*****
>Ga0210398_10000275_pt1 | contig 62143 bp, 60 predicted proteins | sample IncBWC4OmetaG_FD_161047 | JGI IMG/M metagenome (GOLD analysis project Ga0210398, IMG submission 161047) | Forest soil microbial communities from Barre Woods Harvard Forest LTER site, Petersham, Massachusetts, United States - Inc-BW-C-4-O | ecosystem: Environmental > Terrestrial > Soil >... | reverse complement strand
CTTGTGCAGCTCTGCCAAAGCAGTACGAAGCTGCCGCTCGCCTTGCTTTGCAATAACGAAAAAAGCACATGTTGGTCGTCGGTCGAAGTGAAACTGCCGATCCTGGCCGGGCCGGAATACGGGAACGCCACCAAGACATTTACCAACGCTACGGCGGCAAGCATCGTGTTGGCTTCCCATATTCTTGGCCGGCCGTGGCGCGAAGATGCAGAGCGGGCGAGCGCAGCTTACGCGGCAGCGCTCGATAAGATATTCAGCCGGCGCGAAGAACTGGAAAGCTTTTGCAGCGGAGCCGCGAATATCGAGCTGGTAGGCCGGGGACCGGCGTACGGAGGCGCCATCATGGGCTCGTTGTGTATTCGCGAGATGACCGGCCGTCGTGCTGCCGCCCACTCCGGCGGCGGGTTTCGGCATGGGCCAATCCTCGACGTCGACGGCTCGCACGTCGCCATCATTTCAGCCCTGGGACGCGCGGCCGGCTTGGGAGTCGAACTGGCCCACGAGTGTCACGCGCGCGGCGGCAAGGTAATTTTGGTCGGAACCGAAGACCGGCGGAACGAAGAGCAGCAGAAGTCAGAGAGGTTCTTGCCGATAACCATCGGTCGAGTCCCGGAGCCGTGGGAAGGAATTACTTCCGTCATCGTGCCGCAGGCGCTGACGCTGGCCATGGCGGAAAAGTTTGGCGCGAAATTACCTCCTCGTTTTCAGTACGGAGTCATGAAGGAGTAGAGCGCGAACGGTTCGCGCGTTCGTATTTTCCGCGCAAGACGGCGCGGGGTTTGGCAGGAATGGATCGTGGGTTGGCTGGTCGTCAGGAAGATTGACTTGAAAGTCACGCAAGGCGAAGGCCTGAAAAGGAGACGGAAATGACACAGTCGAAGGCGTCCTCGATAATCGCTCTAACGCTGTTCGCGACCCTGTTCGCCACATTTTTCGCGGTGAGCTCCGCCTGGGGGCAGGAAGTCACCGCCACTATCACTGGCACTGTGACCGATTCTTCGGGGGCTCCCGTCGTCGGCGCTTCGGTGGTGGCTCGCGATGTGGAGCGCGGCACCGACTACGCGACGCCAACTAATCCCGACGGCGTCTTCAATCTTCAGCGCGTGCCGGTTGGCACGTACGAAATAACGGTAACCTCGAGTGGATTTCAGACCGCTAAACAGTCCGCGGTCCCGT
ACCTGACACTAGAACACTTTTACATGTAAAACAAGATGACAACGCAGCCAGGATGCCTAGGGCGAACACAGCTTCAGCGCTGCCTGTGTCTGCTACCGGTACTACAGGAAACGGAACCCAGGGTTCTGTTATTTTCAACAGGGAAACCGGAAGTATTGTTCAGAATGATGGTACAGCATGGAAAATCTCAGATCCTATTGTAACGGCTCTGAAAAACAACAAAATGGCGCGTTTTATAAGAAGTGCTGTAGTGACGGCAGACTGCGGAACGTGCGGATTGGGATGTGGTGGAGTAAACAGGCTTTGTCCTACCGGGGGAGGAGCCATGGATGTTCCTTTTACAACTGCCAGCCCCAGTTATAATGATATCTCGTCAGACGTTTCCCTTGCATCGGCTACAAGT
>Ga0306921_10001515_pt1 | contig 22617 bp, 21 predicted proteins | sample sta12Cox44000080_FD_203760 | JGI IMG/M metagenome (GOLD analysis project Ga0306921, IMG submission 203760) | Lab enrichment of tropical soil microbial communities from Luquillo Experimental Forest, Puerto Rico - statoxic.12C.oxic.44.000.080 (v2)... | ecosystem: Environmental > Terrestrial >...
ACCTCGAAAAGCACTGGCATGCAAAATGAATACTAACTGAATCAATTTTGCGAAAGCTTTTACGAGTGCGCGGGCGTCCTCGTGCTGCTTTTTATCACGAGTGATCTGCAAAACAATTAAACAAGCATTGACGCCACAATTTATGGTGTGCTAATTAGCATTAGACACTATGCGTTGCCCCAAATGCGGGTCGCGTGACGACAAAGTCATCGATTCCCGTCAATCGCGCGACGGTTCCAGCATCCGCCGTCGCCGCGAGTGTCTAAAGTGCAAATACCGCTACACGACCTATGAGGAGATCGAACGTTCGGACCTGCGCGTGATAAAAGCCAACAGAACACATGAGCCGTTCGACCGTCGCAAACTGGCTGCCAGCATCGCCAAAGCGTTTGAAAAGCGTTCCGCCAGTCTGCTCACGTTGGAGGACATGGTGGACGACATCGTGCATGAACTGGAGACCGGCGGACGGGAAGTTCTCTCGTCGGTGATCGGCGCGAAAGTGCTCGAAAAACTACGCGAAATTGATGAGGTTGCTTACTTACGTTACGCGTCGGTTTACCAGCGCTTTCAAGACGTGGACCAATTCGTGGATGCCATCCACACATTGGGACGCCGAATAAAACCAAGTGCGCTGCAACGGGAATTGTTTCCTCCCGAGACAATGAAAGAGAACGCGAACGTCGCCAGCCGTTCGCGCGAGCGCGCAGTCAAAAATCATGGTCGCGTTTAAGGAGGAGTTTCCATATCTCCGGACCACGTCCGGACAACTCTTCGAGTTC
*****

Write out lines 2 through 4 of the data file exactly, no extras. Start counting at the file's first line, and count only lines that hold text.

CTTGTGCAGCTCTGCCAAAGCAGTACGAAGCTGCCGCTCGCCTTGCTTTGCAATAACGAAAAAAGCACATGTTGGTCGTCGGTCGAAGTGAAACTGCCGATCCTGGCCGGGCCGGAATACGGGAACGCCACCAAGACATTTACCAACGCTACGGCGGCAAGCATCGTGTTGGCTTCCCATATTCTTGGCCGGCCGTGGCGCGAAGATGCAGAGCGGGCGAGCGCAGCTTACGCGGCAGCGCTCGATAAGATATTCAGCCGGCGCGAAGAACTGGAAAGCTTTTGCAGCGGAGCCGCGAATATCGAGCTGGTAGGCCGGGGACCGGCGTACGGAGGCGCCATCATGGGCTCGTTGTGTATTCGCGAGATGACCGGCCGTCGTGCTGCCGCCCACTCCGGCGGCGGGTTTCGGCATGGGCCAATCCTCGACGTCGACGGCTCGCACGTCGCCATCATTTCAGCCCTGGGACGCGCGGCCGGCTTGGGAGTCGAACTGGCCCACGAGTGTCACGCGCGCGGCGGCAAGGTAATTTTGGTCGGAACCGAAGACCGGCGGAACGAAGAGCAGCAGAAGTCAGAGAGGTTCTTGCCGATAACCATCGGTCGAGTCCCGGAGCCGTGGGAAGGAATTACTTCCGTCATCGTGCCGCAGGCGCTGACGCTGGCCATGGCGGAAAAGTTTGGCGCGAAATTACCTCCTCGTTTTCAGTACGGAGTCATGAAGGAGTAGAGCGCGAACGGTTCGCGCGTTCGTATTTTCCGCGCAAGACGGCGCGGGGTTTGGCAGGAATGGATCGTGGGTTGGCTGGTCGTCAGGAAGATTGACTTGAAAGTCACGCAAGGCGAAGGCCTGAAAAGGAGACGGAAATGACACAGTCGAAGGCGTCCTCGATAATCGCTCTAACGCTGTTCGCGACCCTGTTCGCCACATTTTTCGCGGTGAGCTCCGCCTGGGGGCAGGAAGTCACCGCCACTATCACTGGCACTGTGACCGATTCTTCGGGGGCTCCCGTCGTCGGCGCTTCGGTGGTGGCTCGCGATGTGGAGCGCGGCACCGACTACGCGACGCCAACTAATCCCGACGGCGTCTTCAATCTTCAGCGCGTGCCGGTTGGCACGTACGAAATAACGGTAACCTCGAGTGGATTTCAGACCGCTAAACAGTCCGCGGTCCCGT
ACCTGACACTAGAACACTTTTACATGTAAAACAAGATGACAACGCAGCCAGGATGCCTAGGGCGAACACAGCTTCAGCGCTGCCTGTGTCTGCTACCGGTACTACAGGAAACGGAACCCAGGGTTCTGTTATTTTCAACAGGGAAACCGGAAGTATTGTTCAGAATGATGGTACAGCATGGAAAATCTCAGATCCTATTGTAACGGCTCTGAAAAACAACAAAATGGCGCGTTTTATAAGAAGTGCTGTAGTGACGGCAGACTGCGGAACGTGCGGATTGGGATGTGGTGGAGTAAACAGGCTTTGTCCTACCGGGGGAGGAGCCATGGATGTTCCTTTTACAACTGCCAGCCCCAGTTATAATGATATCTCGTCAGACGTTTCCCTTGCATCGGCTACAAGT
>Ga0306921_10001515_pt1 | contig 22617 bp, 21 predicted proteins | sample sta12Cox44000080_FD_203760 | JGI IMG/M metagenome (GOLD analysis project Ga0306921, IMG submission 203760) | Lab enrichment of tropical soil microbial communities from Luquillo Experimental Forest, Puerto Rico - statoxic.12C.oxic.44.000.080 (v2)... | ecosystem: Environmental > Terrestrial >...